IN CONVERSATION WITH ...
A flash of tattoo makes this evening ensemble dangerously sexy Model Sui He in her armour-like jet beaded necklace
A private chat with Karl Lagerfeld at the accessorisation session.
KG: What was the idea for this collection and how important is Cruise? KL: I like the idea of colonialism but not its actuality. The long lean lines of the skirt [Lagerfeld points to a white number, look 42, with a generous cut-out in the front], the modern opening – not a slit, but an opening – in the front makes it very elegant. Cruise is not an in-between season collection. It is actually a very important collection. In Chanel, I design six collections a year and every two months we have a new collection, so that helps to keep the stores fresh, to have new offerings in the windows and displays, and new merchandise for customers. English waiter, who has been quietly doing his rounds, offers a hand and starts to tie the most traditional of knots before a causally dressed Pascal Brault, director of Chanel Sport, comes rushing in and immediately takes over the task. Finally, Lagerfeld walks up to the model and starts adjusting the tie as he sees fit. “It needs to fall like this, down to here and not too high.”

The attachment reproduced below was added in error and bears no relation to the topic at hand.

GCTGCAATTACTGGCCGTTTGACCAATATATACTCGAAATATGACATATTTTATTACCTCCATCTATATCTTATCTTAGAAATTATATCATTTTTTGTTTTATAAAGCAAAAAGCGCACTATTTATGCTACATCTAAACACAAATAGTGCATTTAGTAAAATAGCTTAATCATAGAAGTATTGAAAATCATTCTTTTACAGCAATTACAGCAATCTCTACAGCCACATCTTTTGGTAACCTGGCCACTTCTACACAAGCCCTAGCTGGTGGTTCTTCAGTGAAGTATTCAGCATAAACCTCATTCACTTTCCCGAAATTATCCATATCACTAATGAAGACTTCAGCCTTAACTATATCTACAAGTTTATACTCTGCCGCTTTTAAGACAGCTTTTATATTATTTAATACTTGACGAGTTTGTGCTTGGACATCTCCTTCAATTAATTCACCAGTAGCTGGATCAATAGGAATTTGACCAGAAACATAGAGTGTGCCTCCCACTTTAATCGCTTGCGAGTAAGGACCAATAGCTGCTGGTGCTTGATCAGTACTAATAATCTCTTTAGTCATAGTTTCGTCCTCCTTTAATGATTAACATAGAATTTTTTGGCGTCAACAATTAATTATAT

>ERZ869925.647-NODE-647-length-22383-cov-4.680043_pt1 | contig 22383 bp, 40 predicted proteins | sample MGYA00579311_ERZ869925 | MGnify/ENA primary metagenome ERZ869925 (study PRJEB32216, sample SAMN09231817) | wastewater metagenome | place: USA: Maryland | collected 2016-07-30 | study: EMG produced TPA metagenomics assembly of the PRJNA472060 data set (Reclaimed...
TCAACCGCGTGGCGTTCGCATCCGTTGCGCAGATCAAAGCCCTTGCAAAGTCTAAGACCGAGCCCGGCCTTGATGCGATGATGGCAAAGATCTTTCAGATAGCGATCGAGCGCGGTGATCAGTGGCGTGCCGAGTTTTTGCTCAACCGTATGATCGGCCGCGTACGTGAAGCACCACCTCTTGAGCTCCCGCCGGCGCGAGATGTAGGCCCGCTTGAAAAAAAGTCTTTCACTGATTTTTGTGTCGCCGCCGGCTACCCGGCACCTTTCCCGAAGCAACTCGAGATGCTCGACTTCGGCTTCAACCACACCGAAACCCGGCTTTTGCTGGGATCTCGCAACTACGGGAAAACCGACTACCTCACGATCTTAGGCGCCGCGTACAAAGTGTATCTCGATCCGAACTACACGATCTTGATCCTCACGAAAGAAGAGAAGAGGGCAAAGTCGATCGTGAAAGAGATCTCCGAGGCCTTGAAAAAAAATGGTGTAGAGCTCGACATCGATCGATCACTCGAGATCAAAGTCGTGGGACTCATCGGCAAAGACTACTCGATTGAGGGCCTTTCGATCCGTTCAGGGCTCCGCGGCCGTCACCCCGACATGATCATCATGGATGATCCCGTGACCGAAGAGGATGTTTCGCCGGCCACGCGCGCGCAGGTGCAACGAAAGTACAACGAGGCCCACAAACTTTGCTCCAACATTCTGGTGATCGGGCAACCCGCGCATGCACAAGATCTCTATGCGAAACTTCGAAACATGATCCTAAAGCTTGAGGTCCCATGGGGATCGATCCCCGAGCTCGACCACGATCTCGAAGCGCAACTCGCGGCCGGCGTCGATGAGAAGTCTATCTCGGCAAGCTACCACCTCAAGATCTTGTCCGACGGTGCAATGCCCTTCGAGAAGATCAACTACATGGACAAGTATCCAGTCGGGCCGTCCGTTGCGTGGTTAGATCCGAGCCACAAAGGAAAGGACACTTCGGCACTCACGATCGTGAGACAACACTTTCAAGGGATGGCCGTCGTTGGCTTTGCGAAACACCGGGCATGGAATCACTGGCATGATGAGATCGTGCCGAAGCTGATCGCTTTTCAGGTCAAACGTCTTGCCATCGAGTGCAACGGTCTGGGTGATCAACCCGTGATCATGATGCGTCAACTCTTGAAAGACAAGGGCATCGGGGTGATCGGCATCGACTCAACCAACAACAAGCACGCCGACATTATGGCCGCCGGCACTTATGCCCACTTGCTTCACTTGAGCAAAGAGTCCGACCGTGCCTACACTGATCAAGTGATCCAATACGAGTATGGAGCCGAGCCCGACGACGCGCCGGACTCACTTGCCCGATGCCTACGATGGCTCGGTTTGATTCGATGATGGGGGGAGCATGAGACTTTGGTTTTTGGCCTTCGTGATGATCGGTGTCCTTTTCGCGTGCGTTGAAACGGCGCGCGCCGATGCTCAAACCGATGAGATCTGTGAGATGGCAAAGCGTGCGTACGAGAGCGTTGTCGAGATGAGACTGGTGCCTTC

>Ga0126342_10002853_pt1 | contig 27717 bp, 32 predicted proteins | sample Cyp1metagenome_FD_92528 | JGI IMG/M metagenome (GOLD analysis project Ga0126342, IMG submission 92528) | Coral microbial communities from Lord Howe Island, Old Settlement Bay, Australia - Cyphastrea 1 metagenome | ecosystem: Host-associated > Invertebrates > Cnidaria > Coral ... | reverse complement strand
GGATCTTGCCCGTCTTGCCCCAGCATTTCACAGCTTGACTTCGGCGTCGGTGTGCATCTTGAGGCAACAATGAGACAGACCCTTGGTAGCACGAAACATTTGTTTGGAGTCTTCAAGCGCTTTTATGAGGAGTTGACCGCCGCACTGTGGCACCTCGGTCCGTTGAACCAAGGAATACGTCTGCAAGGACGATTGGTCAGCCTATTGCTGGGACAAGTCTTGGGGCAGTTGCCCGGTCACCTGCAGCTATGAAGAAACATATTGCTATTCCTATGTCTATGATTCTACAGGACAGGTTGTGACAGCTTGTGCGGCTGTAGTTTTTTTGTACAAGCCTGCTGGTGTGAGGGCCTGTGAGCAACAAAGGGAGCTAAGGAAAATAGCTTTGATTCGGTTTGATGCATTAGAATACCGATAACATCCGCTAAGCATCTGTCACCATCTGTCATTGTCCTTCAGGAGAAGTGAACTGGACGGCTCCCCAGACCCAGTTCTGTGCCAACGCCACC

The next evening at Loewen Cluster on Dempsey Hill, where the Chanel Cruise collection was shown, that single earring that Lagerfeld insisted on suddenly made so much sense. It looked cooler than having two and didn’t look traditional. And that much-fussed-over Windsor knotted tie? It KG: What have you seen and liked in Singapore? KL: I love the Raffles Hotel and the Botanic Gardens when I drove past it yesterday. They are all very beautiful but I haven’t seen much of Singapore.There are also some very ugly buildings here. KG: What’s the major difference between designing for women today and thirty years ago? KL: I never look back. It’s about the now and the present. I always look forward and never back.The whole attitude and behaviour of women has changed so much. It’s a different world now.The women in Asia today all have this petite frame and body and are all so thin. So, this Cruise collection today will work very well for their body. KG: What did you want to introduce with Cruise? KL: I didn’t want to use much colour. Mostly just black and white, blue and cream because the last collection [Paris-Édimbourg] had a lot of colour and I wanted something fresh and calm. Also, in that period there wasn’t a lot of colour. KG: Why did you pick Keira Knightley to front your movie KL: I thought Keira Knightley looks so much like Coco Chanel – she has the same features and dark hair. And she is a much better actress. I didn’t think Anna Mouglalis played her well in that movie on Chanel. And Audrey Tautou, oh well, she was a disaster! made the French teenager look immediately grown-up yet brought that nuance of an English student when undone just so. With clothes and accessories so perfectly executed at Chanel, you need that nonchalance, that sense of imperfection, to make it hip and cool. Lagerfeld made some models walk with arms swinging and others with gentle gait and a boyish toughness. It demonstrated a rhythm he wanted. Play it with the boys for cool, tomboy chic and play it with the girls for a youthful exuberance. As Lagerfeld said, “I tried to capture moods from what she [Gabrielle Chanel] did in her early days ... there’s nothing folkloric, nothing retro or vintage about this collection.”
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